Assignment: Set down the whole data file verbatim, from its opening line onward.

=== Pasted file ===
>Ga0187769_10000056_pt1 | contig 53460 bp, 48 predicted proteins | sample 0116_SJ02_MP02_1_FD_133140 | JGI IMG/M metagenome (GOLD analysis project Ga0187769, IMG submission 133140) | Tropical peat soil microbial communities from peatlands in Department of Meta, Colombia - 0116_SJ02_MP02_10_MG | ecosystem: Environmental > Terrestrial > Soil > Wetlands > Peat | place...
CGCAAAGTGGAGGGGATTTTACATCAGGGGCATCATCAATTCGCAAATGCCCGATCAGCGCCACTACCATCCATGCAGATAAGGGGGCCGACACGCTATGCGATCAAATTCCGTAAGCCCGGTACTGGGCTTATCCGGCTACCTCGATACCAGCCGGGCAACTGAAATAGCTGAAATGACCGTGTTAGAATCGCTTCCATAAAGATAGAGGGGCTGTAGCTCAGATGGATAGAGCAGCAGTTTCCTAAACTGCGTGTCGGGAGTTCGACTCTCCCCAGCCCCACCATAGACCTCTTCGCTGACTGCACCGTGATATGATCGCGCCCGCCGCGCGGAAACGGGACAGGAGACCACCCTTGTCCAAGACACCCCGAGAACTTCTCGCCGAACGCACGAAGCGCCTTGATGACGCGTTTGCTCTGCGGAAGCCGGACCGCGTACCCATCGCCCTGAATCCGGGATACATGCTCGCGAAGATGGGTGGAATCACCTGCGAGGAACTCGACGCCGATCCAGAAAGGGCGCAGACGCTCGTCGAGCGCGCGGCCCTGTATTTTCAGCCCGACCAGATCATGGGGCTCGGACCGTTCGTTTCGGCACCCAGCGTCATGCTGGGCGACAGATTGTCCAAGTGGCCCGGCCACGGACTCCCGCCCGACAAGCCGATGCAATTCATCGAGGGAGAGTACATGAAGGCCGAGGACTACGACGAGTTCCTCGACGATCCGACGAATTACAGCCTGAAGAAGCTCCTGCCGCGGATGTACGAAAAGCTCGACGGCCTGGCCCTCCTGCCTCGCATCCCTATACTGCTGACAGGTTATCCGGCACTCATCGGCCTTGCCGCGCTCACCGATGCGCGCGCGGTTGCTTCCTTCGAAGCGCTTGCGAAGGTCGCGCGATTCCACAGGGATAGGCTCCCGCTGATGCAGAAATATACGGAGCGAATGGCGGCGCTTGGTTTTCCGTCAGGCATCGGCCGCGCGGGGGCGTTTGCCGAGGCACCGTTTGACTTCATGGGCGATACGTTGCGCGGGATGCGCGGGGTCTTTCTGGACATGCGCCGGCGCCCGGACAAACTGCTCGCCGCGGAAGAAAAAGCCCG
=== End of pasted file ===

>Ga0187769_10000056_pt1 | contig 53460 bp, 48 predicted proteins | sample 0116_SJ02_MP02_1_FD_133140 | JGI IMG/M metagenome (GOLD analysis project Ga0187769, IMG submission 133140) | Tropical peat soil microbial communities from peatlands in Department of Meta, Colombia - 0116_SJ02_MP02_10_MG | ecosystem: Environmental > Terrestrial > Soil > Wetlands > Peat | place...
CGCAAAGTGGAGGGGATTTTACATCAGGGGCATCATCAATTCGCAAATGCCCGATCAGCGCCACTACCATCCATGCAGATAAGGGGGCCGACACGCTATGCGATCAAATTCCGTAAGCCCGGTACTGGGCTTATCCGGCTACCTCGATACCAGCCGGGCAACTGAAATAGCTGAAATGACCGTGTTAGAATCGCTTCCATAAAGATAGAGGGGCTGTAGCTCAGATGGATAGAGCAGCAGTTTCCTAAACTGCGTGTCGGGAGTTCGACTCTCCCCAGCCCCACCATAGACCTCTTCGCTGACTGCACCGTGATATGATCGCGCCCGCCGCGCGGAAACGGGACAGGAGACCACCCTTGTCCAAGACACCCCGAGAACTTCTCGCCGAACGCACGAAGCGCCTTGATGACGCGTTTGCTCTGCGGAAGCCGGACCGCGTACCCATCGCCCTGAATCCGGGATACATGCTCGCGAAGATGGGTGGAATCACCTGCGAGGAACTCGACGCCGATCCAGAAAGGGCGCAGACGCTCGTCGAGCGCGCGGCCCTGTATTTTCAGCCCGACCAGATCATGGGGCTCGGACCGTTCGTTTCGGCACCCAGCGTCATGCTGGGCGACAGATTGTCCAAGTGGCCCGGCCACGGACTCCCGCCCGACAAGCCGATGCAATTCATCGAGGGAGAGTACATGAAGGCCGAGGACTACGACGAGTTCCTCGACGATCCGACGAATTACAGCCTGAAGAAGCTCCTGCCGCGGATGTACGAAAAGCTCGACGGCCTGGCCCTCCTGCCTCGCATCCCTATACTGCTGACAGGTTATCCGGCACTCATCGGCCTTGCCGCGCTCACCGATGCGCGCGCGGTTGCTTCCTTCGAAGCGCTTGCGAAGGTCGCGCGATTCCACAGGGATAGGCTCCCGCTGATGCAGAAATATACGGAGCGAATGGCGGCGCTTGGTTTTCCGTCAGGCATCGGCCGCGCGGGGGCGTTTGCCGAGGCACCGTTTGACTTCATGGGCGATACGTTGCGCGGGATGCGCGGGGTCTTTCTGGACATGCGCCGGCGCCCGGACAAACTGCTCGCCGCGGAAGAAAAAGCCCG